La La Land
I was told Damien Chazelle (who just gave us Whiplash), plus musical, plus two wonderful stars and I knew I just had to see it. And then it got pushed back! Several times, to the wonderful Oscar seasons, meaning more waiting and more desire.
The good review hype just made my train go even stronger. If anything, by the time I saw it, I was disappointed it wasn’t a four hour long movie.
I just really like dancing and musicals, get over it.
So of course they meet in one warm winter, LA evening and things go, well, they don’t go. But then they meet again later and something starts to flicker on between them. Romance, hopes, dreams. And hey, a song and dance number.
Sebastian wants to open up his own jazz club, at a historic location, to bring the genre back to the public, but he also might sell out his skills to make money in the mean time with an old (poppy) friend (John Legend). Mia is tired of going to auditions against girls prettier and more experienced than her, getting her no where, so she puts more of her focus towards creating a play that she can star in herself, to get her name out.
And then there is romance, hopes, and more romance.
But love can’t be the only thing in a relationship. Can they even last a year with their goals, or more?
The only pictures from this movie involve dancing, and hey, even they are getting over it now.
This has been a very hard review to write. First off, I didn’t really want to watch it until I could listen to the soundtrack in its entirety, and thankfully that came out December 9th. The soundtrack isn’t actually that long, and quite a few songs are instrumental only. But the music is something special and for most of the soundtrack, just sitting down and hearing the music is a wonderful thing. Jazz heavily influences the soundtrack, which should not come to a surprise given the director’s previous film and the subject matter. Let’s start at the beginning.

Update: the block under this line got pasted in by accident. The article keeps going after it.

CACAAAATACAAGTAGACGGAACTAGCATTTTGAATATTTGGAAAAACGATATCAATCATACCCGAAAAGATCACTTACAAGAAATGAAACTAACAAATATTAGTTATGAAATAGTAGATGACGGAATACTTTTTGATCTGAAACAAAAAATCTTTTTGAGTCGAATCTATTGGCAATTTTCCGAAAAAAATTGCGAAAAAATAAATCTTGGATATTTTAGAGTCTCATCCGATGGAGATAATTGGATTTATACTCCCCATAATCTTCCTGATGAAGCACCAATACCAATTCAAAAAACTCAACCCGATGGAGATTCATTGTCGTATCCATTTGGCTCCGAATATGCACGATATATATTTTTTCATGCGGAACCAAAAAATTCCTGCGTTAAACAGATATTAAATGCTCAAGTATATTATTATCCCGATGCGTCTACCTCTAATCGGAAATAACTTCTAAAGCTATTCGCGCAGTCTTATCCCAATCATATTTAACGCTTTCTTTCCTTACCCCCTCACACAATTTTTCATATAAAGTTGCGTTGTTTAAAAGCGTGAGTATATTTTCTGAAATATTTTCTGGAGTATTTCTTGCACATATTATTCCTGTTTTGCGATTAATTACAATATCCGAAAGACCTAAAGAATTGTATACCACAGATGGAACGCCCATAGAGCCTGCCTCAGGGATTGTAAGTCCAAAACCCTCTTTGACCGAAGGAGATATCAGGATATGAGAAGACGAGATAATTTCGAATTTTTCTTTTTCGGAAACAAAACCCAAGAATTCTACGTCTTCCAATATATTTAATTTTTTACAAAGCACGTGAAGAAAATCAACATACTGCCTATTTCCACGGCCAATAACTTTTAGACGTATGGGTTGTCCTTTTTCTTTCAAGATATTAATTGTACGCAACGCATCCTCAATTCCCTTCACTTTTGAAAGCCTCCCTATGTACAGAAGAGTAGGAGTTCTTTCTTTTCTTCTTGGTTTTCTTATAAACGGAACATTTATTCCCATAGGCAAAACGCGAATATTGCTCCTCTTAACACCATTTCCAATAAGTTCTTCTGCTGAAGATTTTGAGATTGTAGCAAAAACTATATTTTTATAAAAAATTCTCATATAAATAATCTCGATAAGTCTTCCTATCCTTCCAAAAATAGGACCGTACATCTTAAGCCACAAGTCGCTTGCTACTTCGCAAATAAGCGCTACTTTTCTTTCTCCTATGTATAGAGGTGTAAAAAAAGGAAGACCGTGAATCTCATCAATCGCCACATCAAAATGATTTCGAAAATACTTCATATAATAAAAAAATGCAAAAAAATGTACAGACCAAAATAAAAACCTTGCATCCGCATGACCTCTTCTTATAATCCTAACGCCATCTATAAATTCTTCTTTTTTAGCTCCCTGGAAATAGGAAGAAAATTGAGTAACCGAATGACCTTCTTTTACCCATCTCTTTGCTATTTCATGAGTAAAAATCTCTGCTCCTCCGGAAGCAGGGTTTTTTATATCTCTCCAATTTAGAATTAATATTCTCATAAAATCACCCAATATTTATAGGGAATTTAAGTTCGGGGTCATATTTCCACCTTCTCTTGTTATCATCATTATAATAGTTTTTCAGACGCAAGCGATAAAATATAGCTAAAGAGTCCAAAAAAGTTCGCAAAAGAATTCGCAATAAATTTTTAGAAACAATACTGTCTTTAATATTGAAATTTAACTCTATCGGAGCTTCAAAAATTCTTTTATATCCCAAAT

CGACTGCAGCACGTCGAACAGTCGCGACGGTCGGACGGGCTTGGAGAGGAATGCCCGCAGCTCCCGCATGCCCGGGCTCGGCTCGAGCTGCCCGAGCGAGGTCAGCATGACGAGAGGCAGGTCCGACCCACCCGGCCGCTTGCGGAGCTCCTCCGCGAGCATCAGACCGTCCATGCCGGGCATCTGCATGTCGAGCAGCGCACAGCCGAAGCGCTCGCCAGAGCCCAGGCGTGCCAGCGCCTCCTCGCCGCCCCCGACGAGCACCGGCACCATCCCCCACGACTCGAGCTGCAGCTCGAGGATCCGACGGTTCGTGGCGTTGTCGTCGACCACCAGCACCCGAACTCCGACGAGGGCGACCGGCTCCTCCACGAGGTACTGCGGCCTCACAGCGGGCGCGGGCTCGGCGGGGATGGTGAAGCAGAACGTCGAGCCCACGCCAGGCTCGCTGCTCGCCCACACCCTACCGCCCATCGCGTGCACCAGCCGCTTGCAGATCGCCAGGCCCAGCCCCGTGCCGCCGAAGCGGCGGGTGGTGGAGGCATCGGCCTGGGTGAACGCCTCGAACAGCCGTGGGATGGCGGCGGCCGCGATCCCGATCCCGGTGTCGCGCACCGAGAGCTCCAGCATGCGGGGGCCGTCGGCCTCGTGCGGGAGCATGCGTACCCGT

The opening song is what appears to be one long shot, for minutes, involving dozens of extras, cars, and hijacking the LA Freeway at some point for presumably days to practice and get it all right. It gets you in the mood and sets you up. The second song, a bit stranger, but ends on a strong note and really gets the message going. And those two songs are our “classic” musical songs, for the most part. They ooze out nostalgia from the 1940’s and 50’s, with dancing, color and more.
This does continue into A Lovely Night, which gives a modern sarcastic feel to it all, finally including our main two leads fully, and a huge (once again long take) dance number. It is truly a wonder to watch and it made me annoyed that I was in a theater and couldn’t just rewind and see it again and again.
Eventually we get to the main theme of City of Stars, which is hauntingly beautiful and won’t annoy you the many times it comes up, humming, singing or otherwise. City of Stars and The Fools Who Dream are the emotional pinnacle points of the film and are reasons why this film is having so much buzz.
La La Land is about acting, dreamers, with a shit ton of nostalgia and classic feel. I ignored the fact that I saw cell phones early on and assumed it was set in the 50’s until the Prius joke brought me back down from my cloud. La La Land is an experience that deserves the big screen, deserves multiple viewings and will be a musical staple for some time to come. The actors relationship feels real, their love and their arguments. This is the third time Gosling/Stone have been together in a film, after Crazy, Stupid, Love and Gangster Squad (which was a travesty).
Go see one of the best films of the year. The hype is real. Go dream or go home.